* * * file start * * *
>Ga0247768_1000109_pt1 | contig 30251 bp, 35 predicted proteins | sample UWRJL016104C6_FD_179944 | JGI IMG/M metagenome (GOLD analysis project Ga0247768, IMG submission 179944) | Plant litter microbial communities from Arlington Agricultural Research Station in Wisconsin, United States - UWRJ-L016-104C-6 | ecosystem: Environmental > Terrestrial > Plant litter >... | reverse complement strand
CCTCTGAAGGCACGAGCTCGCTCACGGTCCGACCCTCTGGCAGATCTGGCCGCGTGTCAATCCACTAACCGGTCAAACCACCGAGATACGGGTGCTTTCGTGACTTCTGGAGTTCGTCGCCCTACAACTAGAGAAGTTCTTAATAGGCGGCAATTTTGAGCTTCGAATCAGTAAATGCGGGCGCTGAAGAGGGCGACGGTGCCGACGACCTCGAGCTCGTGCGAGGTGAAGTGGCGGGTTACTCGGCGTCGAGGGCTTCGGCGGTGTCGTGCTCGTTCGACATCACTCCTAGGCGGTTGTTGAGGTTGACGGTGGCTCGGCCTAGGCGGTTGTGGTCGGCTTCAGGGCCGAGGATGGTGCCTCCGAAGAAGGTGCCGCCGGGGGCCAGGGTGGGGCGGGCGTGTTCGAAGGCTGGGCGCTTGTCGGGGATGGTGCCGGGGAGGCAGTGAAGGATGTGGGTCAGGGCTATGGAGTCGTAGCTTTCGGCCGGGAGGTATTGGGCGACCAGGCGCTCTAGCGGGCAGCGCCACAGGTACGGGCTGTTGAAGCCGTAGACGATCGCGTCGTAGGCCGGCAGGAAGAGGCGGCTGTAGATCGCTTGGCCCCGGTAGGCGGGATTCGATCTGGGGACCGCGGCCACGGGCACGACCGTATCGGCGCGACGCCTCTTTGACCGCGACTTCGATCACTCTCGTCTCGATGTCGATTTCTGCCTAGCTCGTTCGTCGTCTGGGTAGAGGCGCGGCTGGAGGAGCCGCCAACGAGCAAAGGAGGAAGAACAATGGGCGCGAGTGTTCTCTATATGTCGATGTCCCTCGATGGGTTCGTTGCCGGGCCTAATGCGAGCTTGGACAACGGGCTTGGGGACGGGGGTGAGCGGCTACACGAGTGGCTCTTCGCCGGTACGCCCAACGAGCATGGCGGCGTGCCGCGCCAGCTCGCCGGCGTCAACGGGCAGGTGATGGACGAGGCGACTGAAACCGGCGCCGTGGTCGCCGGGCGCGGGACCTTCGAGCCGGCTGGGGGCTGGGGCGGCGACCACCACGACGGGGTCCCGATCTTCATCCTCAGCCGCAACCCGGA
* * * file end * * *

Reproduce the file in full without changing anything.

>Ga0247768_1000109_pt1 | contig 30251 bp, 35 predicted proteins | sample UWRJL016104C6_FD_179944 | JGI IMG/M metagenome (GOLD analysis project Ga0247768, IMG submission 179944) | Plant litter microbial communities from Arlington Agricultural Research Station in Wisconsin, United States - UWRJ-L016-104C-6 | ecosystem: Environmental > Terrestrial > Plant litter >... | reverse complement strand
CCTCTGAAGGCACGAGCTCGCTCACGGTCCGACCCTCTGGCAGATCTGGCCGCGTGTCAATCCACTAACCGGTCAAACCACCGAGATACGGGTGCTTTCGTGACTTCTGGAGTTCGTCGCCCTACAACTAGAGAAGTTCTTAATAGGCGGCAATTTTGAGCTTCGAATCAGTAAATGCGGGCGCTGAAGAGGGCGACGGTGCCGACGACCTCGAGCTCGTGCGAGGTGAAGTGGCGGGTTACTCGGCGTCGAGGGCTTCGGCGGTGTCGTGCTCGTTCGACATCACTCCTAGGCGGTTGTTGAGGTTGACGGTGGCTCGGCCTAGGCGGTTGTGGTCGGCTTCAGGGCCGAGGATGGTGCCTCCGAAGAAGGTGCCGCCGGGGGCCAGGGTGGGGCGGGCGTGTTCGAAGGCTGGGCGCTTGTCGGGGATGGTGCCGGGGAGGCAGTGAAGGATGTGGGTCAGGGCTATGGAGTCGTAGCTTTCGGCCGGGAGGTATTGGGCGACCAGGCGCTCTAGCGGGCAGCGCCACAGGTACGGGCTGTTGAAGCCGTAGACGATCGCGTCGTAGGCCGGCAGGAAGAGGCGGCTGTAGATCGCTTGGCCCCGGTAGGCGGGATTCGATCTGGGGACCGCGGCCACGGGCACGACCGTATCGGCGCGACGCCTCTTTGACCGCGACTTCGATCACTCTCGTCTCGATGTCGATTTCTGCCTAGCTCGTTCGTCGTCTGGGTAGAGGCGCGGCTGGAGGAGCCGCCAACGAGCAAAGGAGGAAGAACAATGGGCGCGAGTGTTCTCTATATGTCGATGTCCCTCGATGGGTTCGTTGCCGGGCCTAATGCGAGCTTGGACAACGGGCTTGGGGACGGGGGTGAGCGGCTACACGAGTGGCTCTTCGCCGGTACGCCCAACGAGCATGGCGGCGTGCCGCGCCAGCTCGCCGGCGTCAACGGGCAGGTGATGGACGAGGCGACTGAAACCGGCGCCGTGGTCGCCGGGCGCGGGACCTTCGAGCCGGCTGGGGGCTGGGGCGGCGACCACCACGACGGGGTCCCGATCTTCATCCTCAGCCGCAACCCGGA